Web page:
11 June, 2015

A Maxwell isn't a Maxwell when it's just an engine and frame on wheels

After a long time away from both this blog and The Garage, I'm happy to report that I'm back on track with both.  So much has changed in my life in the past few months (mostly for the better), but it hasn't been until recently that I've gotten back to work on the Maxwell and my other projects.

The left side back moulding on the old body.
Skipping all the non–car-related stuff, excitingly, the Maxwell is much closer to having a body again.

As you may recall, when I last left this blog in dormancy, I had been working on transferring the moulding pieces from the rusted hunk of the original lower body onto the new pieces of sheet metal that I fabricated.  The moulding surrounds the bottom of the door area to the front seats (since the 1910 Q3 didn't have physical doors up there), and they're separate metal pieces that flare out at the top and halfway act as supports for the front seat (and a visual coupler from the vertical angles of the extreme front of the body with the concave back half).

My issues were twofold in making the transplant:  First, the mouldings were secured to the old body with difficult-to-remove rivet-like pieces that were very flush with the body (I would later have to grind these down with a Dremel from the inside).  Second, I didn't have a very effective way of hooking them onto the new body since I wouldn't be using the existing horizontal holes.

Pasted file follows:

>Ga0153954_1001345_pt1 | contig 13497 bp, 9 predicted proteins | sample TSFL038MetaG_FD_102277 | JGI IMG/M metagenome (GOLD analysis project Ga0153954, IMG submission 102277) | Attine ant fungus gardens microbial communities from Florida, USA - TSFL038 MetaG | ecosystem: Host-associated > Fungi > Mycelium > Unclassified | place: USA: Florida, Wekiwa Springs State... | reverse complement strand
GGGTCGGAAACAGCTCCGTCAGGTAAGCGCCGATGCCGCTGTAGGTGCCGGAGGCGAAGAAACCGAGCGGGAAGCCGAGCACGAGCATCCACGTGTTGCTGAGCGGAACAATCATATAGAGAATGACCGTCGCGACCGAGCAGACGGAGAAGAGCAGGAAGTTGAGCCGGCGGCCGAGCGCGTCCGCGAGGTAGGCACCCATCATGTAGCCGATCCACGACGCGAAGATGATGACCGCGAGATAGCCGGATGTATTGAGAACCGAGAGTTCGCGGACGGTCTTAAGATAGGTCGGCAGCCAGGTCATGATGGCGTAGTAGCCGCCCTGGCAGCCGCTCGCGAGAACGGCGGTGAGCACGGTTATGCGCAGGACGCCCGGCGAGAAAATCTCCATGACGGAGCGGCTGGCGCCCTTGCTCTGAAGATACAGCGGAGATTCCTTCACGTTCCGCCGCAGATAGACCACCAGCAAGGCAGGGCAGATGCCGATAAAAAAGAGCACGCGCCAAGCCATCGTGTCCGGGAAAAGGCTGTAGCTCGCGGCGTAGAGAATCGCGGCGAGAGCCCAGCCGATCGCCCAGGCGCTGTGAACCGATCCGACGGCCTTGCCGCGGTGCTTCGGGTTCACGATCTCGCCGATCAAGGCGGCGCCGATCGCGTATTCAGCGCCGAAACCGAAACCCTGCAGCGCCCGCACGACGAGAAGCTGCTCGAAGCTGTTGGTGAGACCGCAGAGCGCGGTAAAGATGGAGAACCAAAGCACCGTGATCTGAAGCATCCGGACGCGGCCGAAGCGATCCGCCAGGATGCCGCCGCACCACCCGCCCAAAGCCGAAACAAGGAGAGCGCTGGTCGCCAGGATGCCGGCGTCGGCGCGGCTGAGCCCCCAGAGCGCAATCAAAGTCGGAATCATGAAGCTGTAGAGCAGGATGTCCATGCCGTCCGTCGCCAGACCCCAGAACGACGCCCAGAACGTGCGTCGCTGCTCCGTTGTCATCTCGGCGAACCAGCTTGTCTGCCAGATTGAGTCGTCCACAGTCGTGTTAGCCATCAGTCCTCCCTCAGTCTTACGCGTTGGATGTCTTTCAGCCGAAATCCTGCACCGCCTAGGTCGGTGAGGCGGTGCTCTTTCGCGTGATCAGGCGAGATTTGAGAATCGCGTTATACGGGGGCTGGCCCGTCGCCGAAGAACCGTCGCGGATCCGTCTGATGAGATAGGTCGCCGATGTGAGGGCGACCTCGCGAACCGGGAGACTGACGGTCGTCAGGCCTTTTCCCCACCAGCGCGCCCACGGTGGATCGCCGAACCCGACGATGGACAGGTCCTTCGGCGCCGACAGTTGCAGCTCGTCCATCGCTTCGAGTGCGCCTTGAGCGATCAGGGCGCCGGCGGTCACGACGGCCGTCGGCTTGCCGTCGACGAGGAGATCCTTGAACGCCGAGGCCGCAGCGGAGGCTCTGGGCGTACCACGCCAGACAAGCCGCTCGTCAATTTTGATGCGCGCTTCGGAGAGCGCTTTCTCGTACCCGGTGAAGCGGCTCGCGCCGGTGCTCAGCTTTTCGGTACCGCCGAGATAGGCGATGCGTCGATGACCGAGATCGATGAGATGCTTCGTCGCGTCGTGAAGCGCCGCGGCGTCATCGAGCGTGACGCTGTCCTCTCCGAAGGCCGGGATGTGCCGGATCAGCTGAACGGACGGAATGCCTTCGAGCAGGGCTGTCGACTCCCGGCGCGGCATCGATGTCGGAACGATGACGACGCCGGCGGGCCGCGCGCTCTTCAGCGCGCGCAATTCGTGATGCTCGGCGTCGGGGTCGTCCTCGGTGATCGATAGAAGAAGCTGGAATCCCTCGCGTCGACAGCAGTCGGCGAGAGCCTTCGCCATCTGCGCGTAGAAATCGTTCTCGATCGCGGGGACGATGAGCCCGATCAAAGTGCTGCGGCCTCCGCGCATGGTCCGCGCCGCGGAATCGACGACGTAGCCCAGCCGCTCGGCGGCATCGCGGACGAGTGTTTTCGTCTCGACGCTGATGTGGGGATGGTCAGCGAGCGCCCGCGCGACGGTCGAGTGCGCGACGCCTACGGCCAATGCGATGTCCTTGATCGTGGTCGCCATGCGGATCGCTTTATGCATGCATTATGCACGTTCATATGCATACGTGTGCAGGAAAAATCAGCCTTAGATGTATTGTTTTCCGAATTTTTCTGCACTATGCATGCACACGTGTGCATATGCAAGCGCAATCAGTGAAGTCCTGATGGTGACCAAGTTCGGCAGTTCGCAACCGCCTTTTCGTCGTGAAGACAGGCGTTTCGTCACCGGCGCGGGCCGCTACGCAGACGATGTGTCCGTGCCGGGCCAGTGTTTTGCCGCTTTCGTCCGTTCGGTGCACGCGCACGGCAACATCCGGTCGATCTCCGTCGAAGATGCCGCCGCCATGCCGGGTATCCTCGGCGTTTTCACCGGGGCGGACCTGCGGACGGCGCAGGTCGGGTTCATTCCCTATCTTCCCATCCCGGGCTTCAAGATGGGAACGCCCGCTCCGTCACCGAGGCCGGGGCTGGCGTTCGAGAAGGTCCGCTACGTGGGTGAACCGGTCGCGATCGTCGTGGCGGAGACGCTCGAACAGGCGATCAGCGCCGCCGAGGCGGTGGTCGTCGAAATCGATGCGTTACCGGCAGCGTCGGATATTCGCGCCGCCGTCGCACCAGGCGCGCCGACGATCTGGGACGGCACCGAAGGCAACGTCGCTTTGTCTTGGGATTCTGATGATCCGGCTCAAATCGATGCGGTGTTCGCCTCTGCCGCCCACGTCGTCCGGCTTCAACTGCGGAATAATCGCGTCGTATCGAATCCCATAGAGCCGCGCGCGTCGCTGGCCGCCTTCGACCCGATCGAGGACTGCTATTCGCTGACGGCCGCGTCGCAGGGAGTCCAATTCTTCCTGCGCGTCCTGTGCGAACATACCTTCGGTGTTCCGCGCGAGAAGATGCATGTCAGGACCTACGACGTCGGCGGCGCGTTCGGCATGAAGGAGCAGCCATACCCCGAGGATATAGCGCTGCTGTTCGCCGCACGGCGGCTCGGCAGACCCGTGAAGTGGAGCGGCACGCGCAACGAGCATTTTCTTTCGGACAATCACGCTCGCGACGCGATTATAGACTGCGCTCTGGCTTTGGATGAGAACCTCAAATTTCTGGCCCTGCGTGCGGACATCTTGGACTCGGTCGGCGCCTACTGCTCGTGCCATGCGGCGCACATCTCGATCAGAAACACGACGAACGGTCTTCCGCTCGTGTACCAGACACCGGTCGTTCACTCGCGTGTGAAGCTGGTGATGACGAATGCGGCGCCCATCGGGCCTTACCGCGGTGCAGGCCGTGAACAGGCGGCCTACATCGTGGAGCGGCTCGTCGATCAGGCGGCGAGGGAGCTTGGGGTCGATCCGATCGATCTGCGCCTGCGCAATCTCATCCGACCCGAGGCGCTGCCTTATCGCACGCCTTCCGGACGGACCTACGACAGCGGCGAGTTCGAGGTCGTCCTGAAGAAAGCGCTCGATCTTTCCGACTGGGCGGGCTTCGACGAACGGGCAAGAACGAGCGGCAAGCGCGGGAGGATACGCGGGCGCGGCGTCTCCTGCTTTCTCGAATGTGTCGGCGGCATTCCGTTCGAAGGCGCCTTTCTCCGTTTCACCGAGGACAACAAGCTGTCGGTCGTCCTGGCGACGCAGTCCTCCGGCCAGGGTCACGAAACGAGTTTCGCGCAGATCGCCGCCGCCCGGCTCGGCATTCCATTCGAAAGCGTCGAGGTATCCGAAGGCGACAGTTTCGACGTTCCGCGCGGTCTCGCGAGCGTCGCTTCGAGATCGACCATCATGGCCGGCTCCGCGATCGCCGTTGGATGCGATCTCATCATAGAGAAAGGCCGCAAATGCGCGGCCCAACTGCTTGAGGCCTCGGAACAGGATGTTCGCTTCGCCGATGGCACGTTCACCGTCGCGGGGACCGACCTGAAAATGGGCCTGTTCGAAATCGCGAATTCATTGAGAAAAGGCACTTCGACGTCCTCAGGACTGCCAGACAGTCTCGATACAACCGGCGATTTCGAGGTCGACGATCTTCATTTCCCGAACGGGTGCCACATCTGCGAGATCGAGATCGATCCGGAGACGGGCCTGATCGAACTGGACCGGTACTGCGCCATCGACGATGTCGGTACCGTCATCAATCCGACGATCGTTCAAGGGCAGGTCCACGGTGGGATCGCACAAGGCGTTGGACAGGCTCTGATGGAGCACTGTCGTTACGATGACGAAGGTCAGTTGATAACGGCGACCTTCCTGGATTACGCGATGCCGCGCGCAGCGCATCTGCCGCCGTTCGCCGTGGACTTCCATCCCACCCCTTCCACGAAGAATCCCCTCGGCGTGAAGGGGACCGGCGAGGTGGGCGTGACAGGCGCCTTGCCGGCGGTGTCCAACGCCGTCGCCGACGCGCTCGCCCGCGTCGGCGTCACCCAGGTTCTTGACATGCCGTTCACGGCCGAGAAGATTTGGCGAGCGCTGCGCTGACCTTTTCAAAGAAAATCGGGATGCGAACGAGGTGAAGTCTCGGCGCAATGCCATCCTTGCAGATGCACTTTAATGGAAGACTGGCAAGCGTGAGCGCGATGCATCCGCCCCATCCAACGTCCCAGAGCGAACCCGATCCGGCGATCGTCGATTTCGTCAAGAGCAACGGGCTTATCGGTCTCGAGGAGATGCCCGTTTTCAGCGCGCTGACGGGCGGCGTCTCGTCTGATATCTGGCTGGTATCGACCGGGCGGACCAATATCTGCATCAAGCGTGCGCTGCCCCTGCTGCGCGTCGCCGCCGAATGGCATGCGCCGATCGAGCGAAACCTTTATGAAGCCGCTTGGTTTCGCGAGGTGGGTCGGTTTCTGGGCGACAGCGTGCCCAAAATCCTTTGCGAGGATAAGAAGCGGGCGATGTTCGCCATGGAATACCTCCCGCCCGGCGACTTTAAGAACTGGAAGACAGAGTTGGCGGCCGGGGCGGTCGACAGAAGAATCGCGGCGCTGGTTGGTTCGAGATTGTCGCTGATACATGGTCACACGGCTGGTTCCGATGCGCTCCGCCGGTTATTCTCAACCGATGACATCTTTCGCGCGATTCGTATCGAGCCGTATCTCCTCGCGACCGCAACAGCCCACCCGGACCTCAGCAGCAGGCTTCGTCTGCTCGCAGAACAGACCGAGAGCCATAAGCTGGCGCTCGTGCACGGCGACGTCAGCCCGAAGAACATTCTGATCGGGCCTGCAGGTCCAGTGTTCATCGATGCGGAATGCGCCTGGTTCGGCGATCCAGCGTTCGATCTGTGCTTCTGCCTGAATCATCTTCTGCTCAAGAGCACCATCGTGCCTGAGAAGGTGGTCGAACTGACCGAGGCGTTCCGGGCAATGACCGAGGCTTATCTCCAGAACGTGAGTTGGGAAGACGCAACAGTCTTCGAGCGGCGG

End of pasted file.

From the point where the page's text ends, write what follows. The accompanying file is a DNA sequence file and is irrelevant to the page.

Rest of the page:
These are some of the rivets (seen from the back) on the
right side of the front seat crosspiece.
Instead, I had experimented with using the countless vertical holes that dotted the pieces.  I drilled through the new body before placing nails through the holes from below.  After clamping and adjusting, I soldered around them before cutting off the excess and then smoothing the whole thing.  This proved fairly solid, especially when I applied solder into other gaps, but solder doesn't always hold, especially during vibrations.

So I finally bit the bullet and bought a hand rivet gun, hoping to use it to secure both the mouldings and the crosspieces for the front seat support.

The spirit had moved me after inspecting the old body, noting the seven rivets on each side of the crosspieces and seeing that the outer heads had been smoothed over with some sort of filler 105 years ago.  This would still preserve my goal of fixing the car without cutting corners and welding, and it would avert the crisis of overpowering the metal by burning right through it while attempting a weld.

Right back moulding now free.
I initially bought both 1/4"-long rivets and 1/8", but for the moulding, 1/8" is the perfect thickness.   (The diameter was 3/16", by the way.)  This may prove to be too thick for the crosspieces, but maybe I'll put a second piece of metal on top of the joint to increase the pressure.

The rest of the process has been very smooth, though.  The driver's side (which is right on the Maxwell) is completely done and smoothed, and I've presently affixed the front piece on the passenger side.  I've managed to free the last piece, and hopefully tomorrow I'll get that measured and riveted.